A Discrete Artificial Bees Colony Inspired Biclustering Algorithm

A Discrete Artificial Bees Colony Inspired Biclustering Algorithm

R. Rathipriya (Periyar University, India) and K. Thangavel (Periyar University, India)
Copyright: © 2012 |Pages: 13
DOI: 10.4018/jsir.2012010102
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Biclustering methods are the potential data mining technique that has been suggested to identify local patterns in the data. Biclustering algorithms are used for mining the web usage data which can determine a group of users which are correlated under a subset of pages of a web site. Recently, many blistering methods based on meta-heuristics have been proposed. Most use the Mean Squared Residue as merit function but interesting and relevant patterns such as shifting and scaling patterns may not be detected using this measure. However, it is important to discover this type of pattern since commonly the web users can present a similar behavior although their interest levels vary in different ranges or magnitudes. In this paper a new correlation based fitness function is designed to extract shifting and scaling browsing patterns. The proposed work uses a discrete version of Artificial Bee Colony optimization algorithm for biclustering of web usage data to produce optimal biclusters (i.e., highly correlated biclusters). It’s demonstrated on real dataset and its results show that proposed approach can find significant biclusters of high quality and has better convergence performance than Binary Particle Swarm Optimization (BPSO).
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1. Introduction

In the literature, clustering is the most commonly used data analysis technique. Standard clustering methods (such as K-Means, hierarchical clustering and self organizing maps) are partitions the set of objects into distinct groups called clusters based on their similarities existing across the features. Thereby, they may fail to uncover clusters that are similar only over some but not all features. In contrast, biclustering aims at finding subsets of users which are behaving similarly over a subset of pages. The usefulness of this concept in the context of microarray measurements has been demonstrated in different studies (Busygin et al., 2002; Cheng et al., 2000).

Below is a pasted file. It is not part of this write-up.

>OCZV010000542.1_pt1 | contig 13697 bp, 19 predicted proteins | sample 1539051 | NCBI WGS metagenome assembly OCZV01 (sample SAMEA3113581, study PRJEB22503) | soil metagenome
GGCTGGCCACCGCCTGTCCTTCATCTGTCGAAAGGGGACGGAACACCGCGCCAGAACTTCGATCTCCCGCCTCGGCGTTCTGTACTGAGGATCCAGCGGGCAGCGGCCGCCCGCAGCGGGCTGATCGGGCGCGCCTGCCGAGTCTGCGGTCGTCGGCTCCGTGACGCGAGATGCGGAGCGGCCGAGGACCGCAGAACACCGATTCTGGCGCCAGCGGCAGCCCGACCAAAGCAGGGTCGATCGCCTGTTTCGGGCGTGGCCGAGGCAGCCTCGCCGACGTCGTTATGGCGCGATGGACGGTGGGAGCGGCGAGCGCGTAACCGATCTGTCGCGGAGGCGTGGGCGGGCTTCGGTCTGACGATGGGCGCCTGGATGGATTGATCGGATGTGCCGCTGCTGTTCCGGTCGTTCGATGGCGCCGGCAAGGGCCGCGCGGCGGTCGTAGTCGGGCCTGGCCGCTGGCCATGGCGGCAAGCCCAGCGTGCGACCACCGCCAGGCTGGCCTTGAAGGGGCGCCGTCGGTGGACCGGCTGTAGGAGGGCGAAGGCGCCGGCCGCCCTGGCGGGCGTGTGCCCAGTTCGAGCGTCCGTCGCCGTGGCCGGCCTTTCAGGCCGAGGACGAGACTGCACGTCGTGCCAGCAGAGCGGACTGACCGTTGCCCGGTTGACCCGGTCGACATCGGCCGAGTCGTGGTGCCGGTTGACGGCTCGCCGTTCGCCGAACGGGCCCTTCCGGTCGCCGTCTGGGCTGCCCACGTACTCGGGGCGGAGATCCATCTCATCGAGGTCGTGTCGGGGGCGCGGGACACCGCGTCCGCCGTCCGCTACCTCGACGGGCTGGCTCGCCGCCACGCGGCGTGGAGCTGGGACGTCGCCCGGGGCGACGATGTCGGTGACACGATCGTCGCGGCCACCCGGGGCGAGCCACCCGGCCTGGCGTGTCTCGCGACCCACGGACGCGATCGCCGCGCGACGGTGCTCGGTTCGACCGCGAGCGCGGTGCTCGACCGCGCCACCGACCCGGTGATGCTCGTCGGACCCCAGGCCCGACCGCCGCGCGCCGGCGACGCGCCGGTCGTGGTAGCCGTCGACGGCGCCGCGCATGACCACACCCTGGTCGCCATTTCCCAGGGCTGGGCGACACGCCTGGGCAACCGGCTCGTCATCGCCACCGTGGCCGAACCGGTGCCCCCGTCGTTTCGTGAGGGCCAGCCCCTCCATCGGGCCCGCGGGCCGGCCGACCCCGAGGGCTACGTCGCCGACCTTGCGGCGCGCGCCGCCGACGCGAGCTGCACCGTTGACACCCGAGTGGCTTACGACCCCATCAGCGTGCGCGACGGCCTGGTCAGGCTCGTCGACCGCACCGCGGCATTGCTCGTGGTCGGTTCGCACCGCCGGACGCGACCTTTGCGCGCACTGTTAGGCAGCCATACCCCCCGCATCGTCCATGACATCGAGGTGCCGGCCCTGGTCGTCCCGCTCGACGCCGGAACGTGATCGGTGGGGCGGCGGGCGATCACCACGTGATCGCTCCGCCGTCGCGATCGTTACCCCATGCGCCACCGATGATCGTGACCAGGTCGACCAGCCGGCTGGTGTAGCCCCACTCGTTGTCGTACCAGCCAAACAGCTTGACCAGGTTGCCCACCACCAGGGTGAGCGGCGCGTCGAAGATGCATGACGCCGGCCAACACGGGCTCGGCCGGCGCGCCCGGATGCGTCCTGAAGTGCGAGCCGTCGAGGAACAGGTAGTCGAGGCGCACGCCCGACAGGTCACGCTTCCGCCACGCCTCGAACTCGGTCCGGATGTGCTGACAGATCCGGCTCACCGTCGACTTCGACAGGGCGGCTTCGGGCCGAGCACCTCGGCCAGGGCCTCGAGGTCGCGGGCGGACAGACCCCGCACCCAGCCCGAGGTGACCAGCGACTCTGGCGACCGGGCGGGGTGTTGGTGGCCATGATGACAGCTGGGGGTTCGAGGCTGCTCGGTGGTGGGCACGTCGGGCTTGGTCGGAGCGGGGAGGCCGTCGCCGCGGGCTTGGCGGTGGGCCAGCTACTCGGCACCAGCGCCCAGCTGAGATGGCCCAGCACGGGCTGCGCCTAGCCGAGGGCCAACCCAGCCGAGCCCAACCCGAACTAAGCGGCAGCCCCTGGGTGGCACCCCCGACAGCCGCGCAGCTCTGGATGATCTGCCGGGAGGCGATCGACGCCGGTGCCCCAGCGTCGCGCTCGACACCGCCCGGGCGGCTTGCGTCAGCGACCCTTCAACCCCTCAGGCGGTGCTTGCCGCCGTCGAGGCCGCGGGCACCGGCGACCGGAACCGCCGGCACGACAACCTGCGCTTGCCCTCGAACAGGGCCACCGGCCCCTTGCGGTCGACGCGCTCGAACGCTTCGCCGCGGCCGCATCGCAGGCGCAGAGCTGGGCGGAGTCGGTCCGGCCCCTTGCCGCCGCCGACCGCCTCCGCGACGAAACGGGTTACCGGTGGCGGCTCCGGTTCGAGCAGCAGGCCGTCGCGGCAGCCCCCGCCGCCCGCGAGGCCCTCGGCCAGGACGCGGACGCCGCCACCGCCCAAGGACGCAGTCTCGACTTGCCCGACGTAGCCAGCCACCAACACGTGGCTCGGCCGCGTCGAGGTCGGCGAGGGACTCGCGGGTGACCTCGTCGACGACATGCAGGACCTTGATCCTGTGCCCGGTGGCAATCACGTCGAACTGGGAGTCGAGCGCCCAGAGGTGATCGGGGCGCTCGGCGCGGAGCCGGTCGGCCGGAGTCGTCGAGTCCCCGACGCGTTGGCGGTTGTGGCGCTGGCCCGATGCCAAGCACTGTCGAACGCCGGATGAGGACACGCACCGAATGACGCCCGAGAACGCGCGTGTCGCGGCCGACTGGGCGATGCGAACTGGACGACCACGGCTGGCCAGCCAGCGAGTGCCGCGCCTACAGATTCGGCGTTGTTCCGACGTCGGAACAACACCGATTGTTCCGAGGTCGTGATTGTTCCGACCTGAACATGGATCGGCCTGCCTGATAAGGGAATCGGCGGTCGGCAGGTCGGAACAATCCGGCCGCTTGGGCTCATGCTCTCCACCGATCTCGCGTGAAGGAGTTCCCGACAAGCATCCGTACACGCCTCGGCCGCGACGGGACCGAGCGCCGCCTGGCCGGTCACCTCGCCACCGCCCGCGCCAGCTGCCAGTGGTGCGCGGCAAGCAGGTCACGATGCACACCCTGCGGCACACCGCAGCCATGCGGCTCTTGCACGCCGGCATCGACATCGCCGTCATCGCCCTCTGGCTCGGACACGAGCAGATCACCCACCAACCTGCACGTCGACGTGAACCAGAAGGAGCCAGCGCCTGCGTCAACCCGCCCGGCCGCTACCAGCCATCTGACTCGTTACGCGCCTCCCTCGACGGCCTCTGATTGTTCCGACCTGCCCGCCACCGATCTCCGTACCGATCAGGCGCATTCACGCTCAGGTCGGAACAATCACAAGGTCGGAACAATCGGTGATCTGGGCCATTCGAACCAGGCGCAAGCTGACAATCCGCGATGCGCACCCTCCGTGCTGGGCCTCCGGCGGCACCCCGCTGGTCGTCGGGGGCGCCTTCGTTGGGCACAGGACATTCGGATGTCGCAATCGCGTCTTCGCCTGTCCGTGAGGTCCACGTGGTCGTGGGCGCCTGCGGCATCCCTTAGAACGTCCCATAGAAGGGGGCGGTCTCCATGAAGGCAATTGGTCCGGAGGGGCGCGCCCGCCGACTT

In the context of microarray analysis, biclustering was firstly considered by Cheng and Church in 2000. Cheng and Church (CC) algorithm (Cheng et al., 2000). is a greedy iterative search method and consists in building a bicluster adding or removing rows or columns iteratively, thus, improving its quality which is measured with the Mean Squared Residue (MSR). The MSR is based on the sum of the squared residues which measure how adequate each expression value is, in comparison with the rest of the values of the bicluster. In Getz et al. (2000), an iterative hierarchical clustering is separately applied to each dimension and biclusters are built by means of the combination of the obtained results for each dimension.

There is a group of biclustering algorithms based on meta-heuristics such as evolutionary approaches (Bleuler et al., 2004; Divina et al., 2006), multiobjective evolutionary approaches (Banka et al., 2006; Divina et al., 2006), Simulated Annealing (Bryan et al., 2005), Particle Swarm Optimization, greedy randomized adaptive search (Dharan et al., 2009), Estimation of Distribution Algorithms (Liu et al., 2006) or Memetics Algorithms (Gallo et al., 2009). All these algorithms used the MSR as a part of their fitness function. The MSR is effective in recognizing biclusters with shifting patterns but not some patterns with scaling trends, in spite of representing quality patterns. Aguilar-Ruiz et al. (2009) proved that the MSR is not a good measure in order to discover patterns in data when the variance of values is high, that is, when the users present scaling patterns. And a very few biclustering work has been done in the field of web usage mining. Xu et al. (2010), presented a co-clustering algorithm using bipartite spectral clustering to extract bicluster from web users and pages and the impact of using various clustering algorithms is also investigated in that paper. A novel web co-clustering algorithm named Co-Clustering in Semantic space (COCS) was proposed by Zong et al. (2010), which simultaneously partition web users and pages via a latent semantic analysis approach.

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